Nick Ford, VP for Strategic Alliances at Encompass and Chris Laws, VP, Product, Strategy and GTM at Dun & Bradstreet
Traditionally, Know Your Customer (KYC) has provided a framework by which organisations can carry out due diligence on existing and potential customers, enabling ratification of issues such as beneficial ownership and identity verification. This process has evolved over time from a largely back-office manual function, managed by analysts and administrators, to an increasingly automated one, whereby software can be used to complete KYC within a short space of time, saving time and money.
Today, KYC is conducted at specified intervals – at onboarding, then traditionally at one, three and five years – for the duration of a customer relationship. The time between these periodic reviews is dependent on the level of perceived risk posed by that customer, which is determined during the onboarding process. This means that information is immediately out of date, and banks and regulated entities are exposed to significant risk until a review is conducted.
Digital transformation is rapidly changing the face of due diligence, with many organisations committing to ongoing and digitally enabled data reporting or client onboarding, often facilitated by RegTech. Perpetual KYC (pKYC), an emerging concept in financial crime compliance, is the next step in this evolution.
Also known as continuous KYC, event-driven KYC or dynamic KYC, pKYC is based on the dynamic refresh of customer data in response to key triggering events. It represents a more innovative approach to KYC processes than the traditional, reactive ways of updating information by providing financial institutions with an accurate and up-to-date view of their regulatory risk at all times.
A successful transition, though, depends on critical factors.
Firstly, the organisation in question must have reached an advanced level of data maturity and system integration across an ecosystem of technology, data and partners. Secondly, its compliance team must have a good understanding of what constitutes a meaningful change that would represent a trigger for KYC processes.
Even when these conditions have been met, with intelligent process automation playing a crucial role with the digital KYC profile it generates, it is plausible that pKYC could take several years to be fully implemented. It is for these reasons, and the embryonic nature of a concept that has not yet been fully explored by regulators and requires extensive cultural buy-in, that the extent and speed of widescale adoption remains unknown.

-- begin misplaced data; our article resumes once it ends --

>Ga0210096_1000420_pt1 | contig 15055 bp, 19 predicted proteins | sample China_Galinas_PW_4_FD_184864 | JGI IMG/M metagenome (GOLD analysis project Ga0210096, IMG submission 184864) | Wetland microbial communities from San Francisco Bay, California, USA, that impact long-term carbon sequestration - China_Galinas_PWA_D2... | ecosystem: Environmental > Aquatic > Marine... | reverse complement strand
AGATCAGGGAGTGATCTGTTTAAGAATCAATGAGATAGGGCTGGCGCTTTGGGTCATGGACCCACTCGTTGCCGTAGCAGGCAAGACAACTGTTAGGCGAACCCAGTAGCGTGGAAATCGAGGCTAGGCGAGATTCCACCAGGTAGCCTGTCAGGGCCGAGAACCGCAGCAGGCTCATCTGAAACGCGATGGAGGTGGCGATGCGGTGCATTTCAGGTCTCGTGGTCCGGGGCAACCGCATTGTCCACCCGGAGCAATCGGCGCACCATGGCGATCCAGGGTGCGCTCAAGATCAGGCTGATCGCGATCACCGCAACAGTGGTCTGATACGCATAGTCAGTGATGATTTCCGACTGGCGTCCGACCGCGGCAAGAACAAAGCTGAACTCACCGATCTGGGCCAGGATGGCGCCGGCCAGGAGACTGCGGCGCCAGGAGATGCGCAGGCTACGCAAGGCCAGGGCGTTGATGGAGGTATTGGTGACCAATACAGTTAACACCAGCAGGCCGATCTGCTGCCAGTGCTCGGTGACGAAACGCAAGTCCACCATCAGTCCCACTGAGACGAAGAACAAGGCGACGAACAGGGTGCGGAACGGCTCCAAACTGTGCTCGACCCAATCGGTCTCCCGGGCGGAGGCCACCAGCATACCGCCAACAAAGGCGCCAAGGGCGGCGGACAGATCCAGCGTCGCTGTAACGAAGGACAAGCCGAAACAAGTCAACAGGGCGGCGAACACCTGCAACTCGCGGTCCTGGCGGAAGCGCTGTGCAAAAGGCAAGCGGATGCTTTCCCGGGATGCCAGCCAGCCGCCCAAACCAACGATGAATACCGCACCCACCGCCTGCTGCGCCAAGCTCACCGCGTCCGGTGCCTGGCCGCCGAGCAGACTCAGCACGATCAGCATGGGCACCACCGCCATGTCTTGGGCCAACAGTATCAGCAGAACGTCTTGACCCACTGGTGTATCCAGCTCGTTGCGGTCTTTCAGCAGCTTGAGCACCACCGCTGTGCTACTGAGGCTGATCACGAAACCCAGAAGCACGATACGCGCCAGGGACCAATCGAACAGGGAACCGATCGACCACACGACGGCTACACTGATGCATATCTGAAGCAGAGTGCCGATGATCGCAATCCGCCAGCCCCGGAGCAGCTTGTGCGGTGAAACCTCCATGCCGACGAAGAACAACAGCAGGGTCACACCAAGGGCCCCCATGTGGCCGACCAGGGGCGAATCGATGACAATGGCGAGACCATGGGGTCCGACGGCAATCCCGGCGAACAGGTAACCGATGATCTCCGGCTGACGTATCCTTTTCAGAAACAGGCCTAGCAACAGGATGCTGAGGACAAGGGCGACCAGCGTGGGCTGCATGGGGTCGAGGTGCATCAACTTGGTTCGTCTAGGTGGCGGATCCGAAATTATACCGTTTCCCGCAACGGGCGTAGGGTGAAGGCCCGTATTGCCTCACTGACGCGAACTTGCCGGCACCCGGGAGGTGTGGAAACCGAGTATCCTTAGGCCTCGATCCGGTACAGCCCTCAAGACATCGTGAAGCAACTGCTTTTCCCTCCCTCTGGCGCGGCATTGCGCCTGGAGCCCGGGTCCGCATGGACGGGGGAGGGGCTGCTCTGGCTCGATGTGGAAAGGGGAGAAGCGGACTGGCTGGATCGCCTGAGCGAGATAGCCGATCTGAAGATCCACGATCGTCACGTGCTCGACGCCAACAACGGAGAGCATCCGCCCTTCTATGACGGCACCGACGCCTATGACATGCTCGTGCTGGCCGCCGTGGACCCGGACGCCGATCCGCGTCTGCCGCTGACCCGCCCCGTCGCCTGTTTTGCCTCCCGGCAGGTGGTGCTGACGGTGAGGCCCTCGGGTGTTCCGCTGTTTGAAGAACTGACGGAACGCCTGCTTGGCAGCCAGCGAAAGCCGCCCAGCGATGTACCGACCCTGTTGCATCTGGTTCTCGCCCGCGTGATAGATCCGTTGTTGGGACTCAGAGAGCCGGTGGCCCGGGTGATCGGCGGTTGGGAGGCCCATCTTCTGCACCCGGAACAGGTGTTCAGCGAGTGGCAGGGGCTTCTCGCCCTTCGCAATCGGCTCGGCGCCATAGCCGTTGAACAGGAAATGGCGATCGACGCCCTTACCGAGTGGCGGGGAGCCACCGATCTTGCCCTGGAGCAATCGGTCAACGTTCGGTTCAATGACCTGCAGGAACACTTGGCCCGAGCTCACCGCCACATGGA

However, the positive impact to an institution would outweigh the perceived challenges, with pKYC driving down operational costs and ensuring the auditability of compliance processes in the long run. Not only that, but the digital operating model that enables it could reduce compliance costs by increasing straight-through processing, enabling more management by exception and minimising out-of-date records – impacting on spend and resources.
To build up the systems necessary for this evolution, financial institutions are starting to take the first steps by developing and deploying more automation of processes throughout their organisations. It is a foundational change and, while we are at the very start of the journey, the benefits realised by the pioneers of this new way of working will be long lasting.
Watch the video above to see Nick Ford, VP for Strategic Alliances at Encompass and Chris Laws, VP, Product, Strategy and GTM at Dun & Bradstreet, offer their insight into why due diligence is so essential for regulated entities and how institutions could realise some of the benefits of pKYC.
To find out more about the issues discussed, and how KYC automation could transform your processes, visit www.encompasscorporation.com